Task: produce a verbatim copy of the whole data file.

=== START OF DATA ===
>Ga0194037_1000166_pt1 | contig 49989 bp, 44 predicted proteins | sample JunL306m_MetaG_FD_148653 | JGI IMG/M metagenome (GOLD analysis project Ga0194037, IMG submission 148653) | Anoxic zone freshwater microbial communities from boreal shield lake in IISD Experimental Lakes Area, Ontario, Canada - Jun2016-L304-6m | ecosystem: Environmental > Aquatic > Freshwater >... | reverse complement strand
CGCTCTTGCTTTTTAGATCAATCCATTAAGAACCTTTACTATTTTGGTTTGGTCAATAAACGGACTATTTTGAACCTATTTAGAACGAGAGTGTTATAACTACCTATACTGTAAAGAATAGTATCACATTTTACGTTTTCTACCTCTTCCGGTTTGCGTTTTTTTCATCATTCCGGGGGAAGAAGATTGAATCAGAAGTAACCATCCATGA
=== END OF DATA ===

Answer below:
>Ga0194037_1000166_pt1 | contig 49989 bp, 44 predicted proteins | sample JunL306m_MetaG_FD_148653 | JGI IMG/M metagenome (GOLD analysis project Ga0194037, IMG submission 148653) | Anoxic zone freshwater microbial communities from boreal shield lake in IISD Experimental Lakes Area, Ontario, Canada - Jun2016-L304-6m | ecosystem: Environmental > Aquatic > Freshwater >... | reverse complement strand
CGCTCTTGCTTTTTAGATCAATCCATTAAGAACCTTTACTATTTTGGTTTGGTCAATAAACGGACTATTTTGAACCTATTTAGAACGAGAGTGTTATAACTACCTATACTGTAAAGAATAGTATCACATTTTACGTTTTCTACCTCTTCCGGTTTGCGTTTTTTTCATCATTCCGGGGGAAGAAGATTGAATCAGAAGTAACCATCCATGA